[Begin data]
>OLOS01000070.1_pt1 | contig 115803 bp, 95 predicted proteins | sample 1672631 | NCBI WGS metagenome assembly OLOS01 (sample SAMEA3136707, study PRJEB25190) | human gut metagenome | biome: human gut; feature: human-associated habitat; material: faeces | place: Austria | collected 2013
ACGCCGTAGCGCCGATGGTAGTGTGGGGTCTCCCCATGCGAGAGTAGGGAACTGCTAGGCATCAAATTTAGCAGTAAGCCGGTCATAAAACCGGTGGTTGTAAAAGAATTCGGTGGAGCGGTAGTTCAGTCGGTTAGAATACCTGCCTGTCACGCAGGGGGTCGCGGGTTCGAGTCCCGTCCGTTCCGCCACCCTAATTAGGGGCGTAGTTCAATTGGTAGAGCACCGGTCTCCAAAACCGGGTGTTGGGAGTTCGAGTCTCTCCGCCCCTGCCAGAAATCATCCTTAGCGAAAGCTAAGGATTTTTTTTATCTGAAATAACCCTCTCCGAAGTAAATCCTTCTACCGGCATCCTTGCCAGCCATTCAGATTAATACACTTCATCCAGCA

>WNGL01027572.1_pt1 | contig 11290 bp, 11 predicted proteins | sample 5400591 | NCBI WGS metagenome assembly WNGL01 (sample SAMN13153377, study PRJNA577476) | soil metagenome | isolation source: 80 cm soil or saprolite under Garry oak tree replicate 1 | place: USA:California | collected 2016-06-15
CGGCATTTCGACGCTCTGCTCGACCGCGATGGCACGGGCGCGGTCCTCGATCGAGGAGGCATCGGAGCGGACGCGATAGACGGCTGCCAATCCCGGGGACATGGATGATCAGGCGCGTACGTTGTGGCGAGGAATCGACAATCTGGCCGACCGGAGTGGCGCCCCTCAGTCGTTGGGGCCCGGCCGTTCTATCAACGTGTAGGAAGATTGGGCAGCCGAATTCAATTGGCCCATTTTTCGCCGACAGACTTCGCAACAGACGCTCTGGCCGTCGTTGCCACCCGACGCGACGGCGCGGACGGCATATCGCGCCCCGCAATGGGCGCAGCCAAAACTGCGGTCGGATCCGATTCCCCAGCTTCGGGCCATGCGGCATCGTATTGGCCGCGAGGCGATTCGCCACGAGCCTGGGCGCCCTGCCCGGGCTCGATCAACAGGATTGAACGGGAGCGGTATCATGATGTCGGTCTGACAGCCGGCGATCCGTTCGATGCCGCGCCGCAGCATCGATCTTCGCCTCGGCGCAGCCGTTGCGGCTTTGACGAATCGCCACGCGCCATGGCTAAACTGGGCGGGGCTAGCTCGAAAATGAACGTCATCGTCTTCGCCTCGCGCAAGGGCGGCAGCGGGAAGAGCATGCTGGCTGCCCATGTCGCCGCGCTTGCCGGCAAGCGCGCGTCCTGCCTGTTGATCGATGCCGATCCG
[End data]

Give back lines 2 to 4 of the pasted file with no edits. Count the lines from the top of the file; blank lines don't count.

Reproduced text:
ACGCCGTAGCGCCGATGGTAGTGTGGGGTCTCCCCATGCGAGAGTAGGGAACTGCTAGGCATCAAATTTAGCAGTAAGCCGGTCATAAAACCGGTGGTTGTAAAAGAATTCGGTGGAGCGGTAGTTCAGTCGGTTAGAATACCTGCCTGTCACGCAGGGGGTCGCGGGTTCGAGTCCCGTCCGTTCCGCCACCCTAATTAGGGGCGTAGTTCAATTGGTAGAGCACCGGTCTCCAAAACCGGGTGTTGGGAGTTCGAGTCTCTCCGCCCCTGCCAGAAATCATCCTTAGCGAAAGCTAAGGATTTTTTTTATCTGAAATAACCCTCTCCGAAGTAAATCCTTCTACCGGCATCCTTGCCAGCCATTCAGATTAATACACTTCATCCAGCA

>WNGL01027572.1_pt1 | contig 11290 bp, 11 predicted proteins | sample 5400591 | NCBI WGS metagenome assembly WNGL01 (sample SAMN13153377, study PRJNA577476) | soil metagenome | isolation source: 80 cm soil or saprolite under Garry oak tree replicate 1 | place: USA:California | collected 2016-06-15
CGGCATTTCGACGCTCTGCTCGACCGCGATGGCACGGGCGCGGTCCTCGATCGAGGAGGCATCGGAGCGGACGCGATAGACGGCTGCCAATCCCGGGGACATGGATGATCAGGCGCGTACGTTGTGGCGAGGAATCGACAATCTGGCCGACCGGAGTGGCGCCCCTCAGTCGTTGGGGCCCGGCCGTTCTATCAACGTGTAGGAAGATTGGGCAGCCGAATTCAATTGGCCCATTTTTCGCCGACAGACTTCGCAACAGACGCTCTGGCCGTCGTTGCCACCCGACGCGACGGCGCGGACGGCATATCGCGCCCCGCAATGGGCGCAGCCAAAACTGCGGTCGGATCCGATTCCCCAGCTTCGGGCCATGCGGCATCGTATTGGCCGCGAGGCGATTCGCCACGAGCCTGGGCGCCCTGCCCGGGCTCGATCAACAGGATTGAACGGGAGCGGTATCATGATGTCGGTCTGACAGCCGGCGATCCGTTCGATGCCGCGCCGCAGCATCGATCTTCGCCTCGGCGCAGCCGTTGCGGCTTTGACGAATCGCCACGCGCCATGGCTAAACTGGGCGGGGCTAGCTCGAAAATGAACGTCATCGTCTTCGCCTCGCGCAAGGGCGGCAGCGGGAAGAGCATGCTGGCTGCCCATGTCGCCGCGCTTGCCGGCAAGCGCGCGTCCTGCCTGTTGATCGATGCCGATCCG